Tuesday, December 1, 2015

Henry VIII – the case for Francis Bacon - 5 - exactions wholesome laws


Act 1, Sc2 17-~96 (continued) [this segment from the play is the most important for the many parallels/echoes to Bacon’s writings in one continuous scene]
 [next are lines begging at about line 30]

NORFOLK:     Not almost appears,
It doth appear; for, upon these taxations,
The clothiers all, not able to maintain
The many to them longing, have put off
The spinsters carders, fullers, weavers, who,
Unfit for other life, compelled by hunger
And lack of other means, in desperate manner,
Daring th’ event to th’ teeth, are all in uproar,
And danger serves among them.
KING:                              Taxation?
Wherein, and what taxation? My lord Cardinal,
Know you of this taxation?
WOLSEY:                        Please you sir,
I know but of a single part in aught
Pertains to th’ state, and front but in that file
Where others tell steps with me

Bacon’s warning of “Danger and discontentment” to Elizabeth from excessive taxation of “the general commonalty.”
(Life,  i. p. 223)
And Bacon warns Parliament of discontentment caused by the oppression of the poor people and the consequent danger to the queen.
These earlier warnings would be followed later by similar ones in the time of King James:
“They tax your people ad redimendam vexationem imposing upon them and extorting from them divers sums of money.”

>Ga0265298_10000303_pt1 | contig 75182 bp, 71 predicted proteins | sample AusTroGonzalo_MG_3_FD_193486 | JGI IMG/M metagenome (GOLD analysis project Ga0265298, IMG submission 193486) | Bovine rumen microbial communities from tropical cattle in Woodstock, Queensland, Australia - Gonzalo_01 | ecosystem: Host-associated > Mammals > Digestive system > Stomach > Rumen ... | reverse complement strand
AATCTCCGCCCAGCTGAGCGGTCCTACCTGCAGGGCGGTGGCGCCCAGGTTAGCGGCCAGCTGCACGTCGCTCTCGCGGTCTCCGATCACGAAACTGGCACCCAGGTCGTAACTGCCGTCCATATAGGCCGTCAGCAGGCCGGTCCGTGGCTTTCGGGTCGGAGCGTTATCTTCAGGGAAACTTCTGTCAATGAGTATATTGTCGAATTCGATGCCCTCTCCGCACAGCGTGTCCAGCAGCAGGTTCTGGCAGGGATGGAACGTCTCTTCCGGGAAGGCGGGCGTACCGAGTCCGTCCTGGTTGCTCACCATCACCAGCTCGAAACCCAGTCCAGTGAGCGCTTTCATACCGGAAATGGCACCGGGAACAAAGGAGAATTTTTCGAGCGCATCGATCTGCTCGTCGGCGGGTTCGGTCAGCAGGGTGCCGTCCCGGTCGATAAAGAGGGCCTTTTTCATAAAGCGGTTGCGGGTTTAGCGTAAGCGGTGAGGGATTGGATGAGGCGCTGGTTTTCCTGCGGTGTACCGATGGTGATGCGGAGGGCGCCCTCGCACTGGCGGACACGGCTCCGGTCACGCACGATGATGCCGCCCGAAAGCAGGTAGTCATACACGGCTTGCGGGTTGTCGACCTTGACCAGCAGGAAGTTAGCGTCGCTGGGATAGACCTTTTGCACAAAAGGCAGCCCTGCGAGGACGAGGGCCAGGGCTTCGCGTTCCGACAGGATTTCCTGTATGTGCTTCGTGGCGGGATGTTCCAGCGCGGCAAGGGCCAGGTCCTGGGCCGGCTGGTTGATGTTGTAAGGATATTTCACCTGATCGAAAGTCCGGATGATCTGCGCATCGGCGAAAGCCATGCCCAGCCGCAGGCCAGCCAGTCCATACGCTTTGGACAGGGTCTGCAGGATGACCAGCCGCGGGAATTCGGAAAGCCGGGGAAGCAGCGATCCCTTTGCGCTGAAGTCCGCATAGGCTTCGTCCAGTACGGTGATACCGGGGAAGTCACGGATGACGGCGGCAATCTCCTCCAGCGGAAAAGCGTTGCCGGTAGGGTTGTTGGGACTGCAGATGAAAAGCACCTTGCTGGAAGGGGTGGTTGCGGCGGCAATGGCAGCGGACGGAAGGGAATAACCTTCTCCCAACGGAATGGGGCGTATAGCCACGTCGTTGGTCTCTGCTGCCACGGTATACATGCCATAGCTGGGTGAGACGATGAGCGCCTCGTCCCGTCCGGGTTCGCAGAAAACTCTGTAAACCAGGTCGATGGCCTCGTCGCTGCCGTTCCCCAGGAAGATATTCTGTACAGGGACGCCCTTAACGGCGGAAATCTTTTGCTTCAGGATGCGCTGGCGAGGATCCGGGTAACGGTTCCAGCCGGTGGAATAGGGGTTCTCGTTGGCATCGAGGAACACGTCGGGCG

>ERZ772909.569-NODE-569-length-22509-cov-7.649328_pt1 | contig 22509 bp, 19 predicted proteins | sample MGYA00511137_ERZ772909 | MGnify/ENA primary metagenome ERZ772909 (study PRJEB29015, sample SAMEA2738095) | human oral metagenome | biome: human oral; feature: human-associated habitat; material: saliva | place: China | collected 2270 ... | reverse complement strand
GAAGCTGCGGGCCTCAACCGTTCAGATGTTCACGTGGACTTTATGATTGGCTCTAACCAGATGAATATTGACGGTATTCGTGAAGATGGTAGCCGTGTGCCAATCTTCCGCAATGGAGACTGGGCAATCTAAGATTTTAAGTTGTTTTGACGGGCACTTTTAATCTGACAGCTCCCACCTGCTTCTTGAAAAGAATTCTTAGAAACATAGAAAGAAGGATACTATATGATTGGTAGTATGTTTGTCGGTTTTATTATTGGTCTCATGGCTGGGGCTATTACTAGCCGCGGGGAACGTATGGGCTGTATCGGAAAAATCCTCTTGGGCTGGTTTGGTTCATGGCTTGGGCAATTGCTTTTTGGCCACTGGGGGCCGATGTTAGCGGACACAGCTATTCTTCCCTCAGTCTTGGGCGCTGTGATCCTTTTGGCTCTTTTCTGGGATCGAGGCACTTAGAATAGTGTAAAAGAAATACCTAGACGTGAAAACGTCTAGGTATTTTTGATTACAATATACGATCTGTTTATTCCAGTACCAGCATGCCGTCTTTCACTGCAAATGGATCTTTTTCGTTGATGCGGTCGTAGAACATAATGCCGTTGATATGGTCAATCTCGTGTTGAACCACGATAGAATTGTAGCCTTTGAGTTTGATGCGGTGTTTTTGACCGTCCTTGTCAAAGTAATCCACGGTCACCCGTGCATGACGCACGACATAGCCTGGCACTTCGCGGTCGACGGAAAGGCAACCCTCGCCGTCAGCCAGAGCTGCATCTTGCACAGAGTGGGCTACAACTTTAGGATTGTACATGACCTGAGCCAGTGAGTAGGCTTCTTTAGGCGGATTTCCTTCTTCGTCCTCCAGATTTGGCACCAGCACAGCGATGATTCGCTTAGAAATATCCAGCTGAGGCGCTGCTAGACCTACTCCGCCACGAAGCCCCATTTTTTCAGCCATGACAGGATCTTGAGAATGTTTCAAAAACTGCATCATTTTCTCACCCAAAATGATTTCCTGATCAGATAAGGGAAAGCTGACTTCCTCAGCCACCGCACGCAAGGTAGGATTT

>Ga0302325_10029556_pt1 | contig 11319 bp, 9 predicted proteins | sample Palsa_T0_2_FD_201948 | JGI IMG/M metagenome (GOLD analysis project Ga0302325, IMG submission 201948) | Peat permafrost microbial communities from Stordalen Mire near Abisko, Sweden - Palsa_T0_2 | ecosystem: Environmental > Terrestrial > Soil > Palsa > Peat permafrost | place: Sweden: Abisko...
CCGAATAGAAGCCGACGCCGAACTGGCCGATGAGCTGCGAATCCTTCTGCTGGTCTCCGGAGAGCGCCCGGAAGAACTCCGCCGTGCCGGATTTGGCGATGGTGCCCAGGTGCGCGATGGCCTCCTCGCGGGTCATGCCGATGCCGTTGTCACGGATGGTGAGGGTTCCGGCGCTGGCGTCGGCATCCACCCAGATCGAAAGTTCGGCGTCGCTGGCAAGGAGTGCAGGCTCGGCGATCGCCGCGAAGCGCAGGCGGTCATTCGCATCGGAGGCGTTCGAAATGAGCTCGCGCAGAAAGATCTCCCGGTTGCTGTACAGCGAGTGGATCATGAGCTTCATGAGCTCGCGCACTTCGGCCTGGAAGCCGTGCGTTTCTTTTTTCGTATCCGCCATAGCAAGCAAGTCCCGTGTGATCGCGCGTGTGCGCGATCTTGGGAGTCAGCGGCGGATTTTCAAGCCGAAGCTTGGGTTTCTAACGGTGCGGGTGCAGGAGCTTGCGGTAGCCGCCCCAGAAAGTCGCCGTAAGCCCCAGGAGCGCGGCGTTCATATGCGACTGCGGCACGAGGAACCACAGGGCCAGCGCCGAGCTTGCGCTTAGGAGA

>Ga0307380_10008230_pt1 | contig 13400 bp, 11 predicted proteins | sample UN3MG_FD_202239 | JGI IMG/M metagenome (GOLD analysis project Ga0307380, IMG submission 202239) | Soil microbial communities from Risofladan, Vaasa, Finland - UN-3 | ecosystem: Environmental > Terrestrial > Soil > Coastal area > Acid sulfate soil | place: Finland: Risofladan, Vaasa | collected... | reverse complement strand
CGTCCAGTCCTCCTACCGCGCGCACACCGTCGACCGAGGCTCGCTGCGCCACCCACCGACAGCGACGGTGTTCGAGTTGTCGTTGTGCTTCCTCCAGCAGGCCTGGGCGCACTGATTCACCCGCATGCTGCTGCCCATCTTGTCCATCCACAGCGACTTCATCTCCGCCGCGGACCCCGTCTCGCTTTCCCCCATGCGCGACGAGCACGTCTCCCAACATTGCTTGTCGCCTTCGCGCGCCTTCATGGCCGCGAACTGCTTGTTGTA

(Life, iii. p.  184)

Act 1, Sc2 17-~96   (continued)

KATHERNE:                      No, my lord,
You know no more than others, but you frame
Things that are known alike, which are not wholesome
To those which would not know them and yet must
Perforce be their acquaintance. These exactions
Whereof my sovereign would have note, they are
Most pestilent to th’ hearing, and to bear ‘em
The back is sacrifice to th’ load. They say
They are devised by you, or else you suffer
Too hard an exclamation.
KING:                                 Still ‘exaction’!
The nature of it? In what kind, let’s know,
Is this exaction?
KATHERINE:             I am much too venturous
In tempting of your patience, but am boldened
Under your promised pardon. The subjects’ grief
Comes through commissions which compels from
The sixth part of his substance, to be levied
Without delay; and the pretence for this
Is named your wars in France. This makes bold mouths:
Tongues spit their duties out, and cold hearts freeze
Allegiance in them Their curses now
Live where their prayers did, and it’s come to pass
This tractable obedience is a slave
To each incensed will. I would your highness
Would give it quick consideration, for
There is no primer baseness.

“Look into the state of your laws and justice of your land; purge out multiplicity of laws, clear the incertainty of them, repeal those that are snaring, and press the execution of those that are wholesome and necessary.” (Life, i. p. 339)
“Again they use a strange and most unjust exaction.” (Life, iii, p. 184)
“….that there is no pound profit which redoundeth to your Majesty in this course, but induceth and begetteth three pound damage upon your subjects, besides the discontentment.” (Life, iii. P. 185)
War was made but a pretence to poll and pill the people.” (Bacon’s History of Henry VII)

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